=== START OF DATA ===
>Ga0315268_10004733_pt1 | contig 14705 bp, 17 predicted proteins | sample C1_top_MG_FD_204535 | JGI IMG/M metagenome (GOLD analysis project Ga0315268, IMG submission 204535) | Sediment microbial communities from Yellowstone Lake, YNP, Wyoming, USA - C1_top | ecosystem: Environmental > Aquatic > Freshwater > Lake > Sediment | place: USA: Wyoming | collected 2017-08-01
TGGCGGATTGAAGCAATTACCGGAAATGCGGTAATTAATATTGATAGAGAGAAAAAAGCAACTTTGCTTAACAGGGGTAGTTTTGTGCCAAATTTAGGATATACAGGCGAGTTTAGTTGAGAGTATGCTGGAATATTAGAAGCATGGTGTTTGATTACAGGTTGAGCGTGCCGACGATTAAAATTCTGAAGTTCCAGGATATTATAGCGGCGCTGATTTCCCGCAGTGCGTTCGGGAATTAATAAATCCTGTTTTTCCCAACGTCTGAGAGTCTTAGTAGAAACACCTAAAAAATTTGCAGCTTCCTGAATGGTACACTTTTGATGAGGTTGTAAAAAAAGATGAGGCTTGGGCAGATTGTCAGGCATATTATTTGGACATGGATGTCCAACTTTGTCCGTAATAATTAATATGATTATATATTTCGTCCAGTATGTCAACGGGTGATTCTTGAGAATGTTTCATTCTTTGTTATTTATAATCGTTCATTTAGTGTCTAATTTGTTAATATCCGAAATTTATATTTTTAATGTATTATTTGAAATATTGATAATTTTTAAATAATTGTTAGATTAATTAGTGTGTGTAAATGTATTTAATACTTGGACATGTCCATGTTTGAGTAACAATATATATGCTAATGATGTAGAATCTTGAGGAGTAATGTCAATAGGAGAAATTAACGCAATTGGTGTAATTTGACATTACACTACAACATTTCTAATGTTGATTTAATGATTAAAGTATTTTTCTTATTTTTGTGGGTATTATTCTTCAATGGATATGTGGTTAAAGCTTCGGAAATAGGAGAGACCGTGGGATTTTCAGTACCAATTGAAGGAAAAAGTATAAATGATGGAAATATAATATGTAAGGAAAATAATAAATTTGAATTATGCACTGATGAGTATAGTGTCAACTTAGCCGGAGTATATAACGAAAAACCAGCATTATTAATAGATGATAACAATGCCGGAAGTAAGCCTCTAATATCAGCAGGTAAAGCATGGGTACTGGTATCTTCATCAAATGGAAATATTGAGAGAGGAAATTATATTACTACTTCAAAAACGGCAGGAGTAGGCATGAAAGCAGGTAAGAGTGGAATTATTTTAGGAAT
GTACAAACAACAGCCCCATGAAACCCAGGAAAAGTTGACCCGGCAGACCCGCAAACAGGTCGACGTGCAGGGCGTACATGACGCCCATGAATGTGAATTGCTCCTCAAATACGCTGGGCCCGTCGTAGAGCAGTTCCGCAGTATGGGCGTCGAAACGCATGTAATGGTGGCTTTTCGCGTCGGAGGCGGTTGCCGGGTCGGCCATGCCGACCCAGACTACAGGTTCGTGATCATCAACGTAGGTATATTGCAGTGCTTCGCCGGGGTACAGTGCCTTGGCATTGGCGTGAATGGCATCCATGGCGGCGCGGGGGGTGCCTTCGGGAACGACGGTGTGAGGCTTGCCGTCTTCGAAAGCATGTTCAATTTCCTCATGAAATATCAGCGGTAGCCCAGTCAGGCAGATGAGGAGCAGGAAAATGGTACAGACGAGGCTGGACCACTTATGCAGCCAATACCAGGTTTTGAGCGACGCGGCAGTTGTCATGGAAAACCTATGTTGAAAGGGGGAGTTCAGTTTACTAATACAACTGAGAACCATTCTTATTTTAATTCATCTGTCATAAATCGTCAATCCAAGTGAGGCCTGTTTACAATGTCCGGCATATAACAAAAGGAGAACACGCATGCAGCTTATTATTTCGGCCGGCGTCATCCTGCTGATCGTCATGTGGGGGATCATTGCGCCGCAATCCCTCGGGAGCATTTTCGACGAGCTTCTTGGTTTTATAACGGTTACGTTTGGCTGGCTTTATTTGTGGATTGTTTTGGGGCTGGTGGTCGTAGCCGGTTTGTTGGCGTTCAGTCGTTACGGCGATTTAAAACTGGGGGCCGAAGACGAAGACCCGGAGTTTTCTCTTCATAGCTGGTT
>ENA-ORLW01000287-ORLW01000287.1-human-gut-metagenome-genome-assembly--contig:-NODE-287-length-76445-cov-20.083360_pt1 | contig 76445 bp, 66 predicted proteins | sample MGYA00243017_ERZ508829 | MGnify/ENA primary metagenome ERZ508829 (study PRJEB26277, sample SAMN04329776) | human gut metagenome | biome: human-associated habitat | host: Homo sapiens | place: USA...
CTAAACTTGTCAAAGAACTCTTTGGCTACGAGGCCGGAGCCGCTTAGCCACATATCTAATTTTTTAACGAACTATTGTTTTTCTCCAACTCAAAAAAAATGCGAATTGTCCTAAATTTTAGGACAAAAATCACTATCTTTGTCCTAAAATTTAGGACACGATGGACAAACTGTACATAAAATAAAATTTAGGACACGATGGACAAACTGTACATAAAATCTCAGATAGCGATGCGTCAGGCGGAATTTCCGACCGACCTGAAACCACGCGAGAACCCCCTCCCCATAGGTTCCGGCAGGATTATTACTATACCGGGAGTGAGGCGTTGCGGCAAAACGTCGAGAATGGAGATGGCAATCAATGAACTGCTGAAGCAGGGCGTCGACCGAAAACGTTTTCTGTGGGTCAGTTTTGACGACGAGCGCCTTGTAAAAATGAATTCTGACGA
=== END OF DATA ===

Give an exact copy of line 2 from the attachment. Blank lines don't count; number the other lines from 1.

TGGCGGATTGAAGCAATTACCGGAAATGCGGTAATTAATATTGATAGAGAGAAAAAAGCAACTTTGCTTAACAGGGGTAGTTTTGTGCCAAATTTAGGATATACAGGCGAGTTTAGTTGAGAGTATGCTGGAATATTAGAAGCATGGTGTTTGATTACAGGTTGAGCGTGCCGACGATTAAAATTCTGAAGTTCCAGGATATTATAGCGGCGCTGATTTCCCGCAGTGCGTTCGGGAATTAATAAATCCTGTTTTTCCCAACGTCTGAGAGTCTTAGTAGAAACACCTAAAAAATTTGCAGCTTCCTGAATGGTACACTTTTGATGAGGTTGTAAAAAAAGATGAGGCTTGGGCAGATTGTCAGGCATATTATTTGGACATGGATGTCCAACTTTGTCCGTAATAATTAATATGATTATATATTTCGTCCAGTATGTCAACGGGTGATTCTTGAGAATGTTTCATTCTTTGTTATTTATAATCGTTCATTTAGTGTCTAATTTGTTAATATCCGAAATTTATATTTTTAATGTATTATTTGAAATATTGATAATTTTTAAATAATTGTTAGATTAATTAGTGTGTGTAAATGTATTTAATACTTGGACATGTCCATGTTTGAGTAACAATATATATGCTAATGATGTAGAATCTTGAGGAGTAATGTCAATAGGAGAAATTAACGCAATTGGTGTAATTTGACATTACACTACAACATTTCTAATGTTGATTTAATGATTAAAGTATTTTTCTTATTTTTGTGGGTATTATTCTTCAATGGATATGTGGTTAAAGCTTCGGAAATAGGAGAGACCGTGGGATTTTCAGTACCAATTGAAGGAAAAAGTATAAATGATGGAAATATAATATGTAAGGAAAATAATAAATTTGAATTATGCACTGATGAGTATAGTGTCAACTTAGCCGGAGTATATAACGAAAAACCAGCATTATTAATAGATGATAACAATGCCGGAAGTAAGCCTCTAATATCAGCAGGTAAAGCATGGGTACTGGTATCTTCATCAAATGGAAATATTGAGAGAGGAAATTATATTACTACTTCAAAAACGGCAGGAGTAGGCATGAAAGCAGGTAAGAGTGGAATTATTTTAGGAAT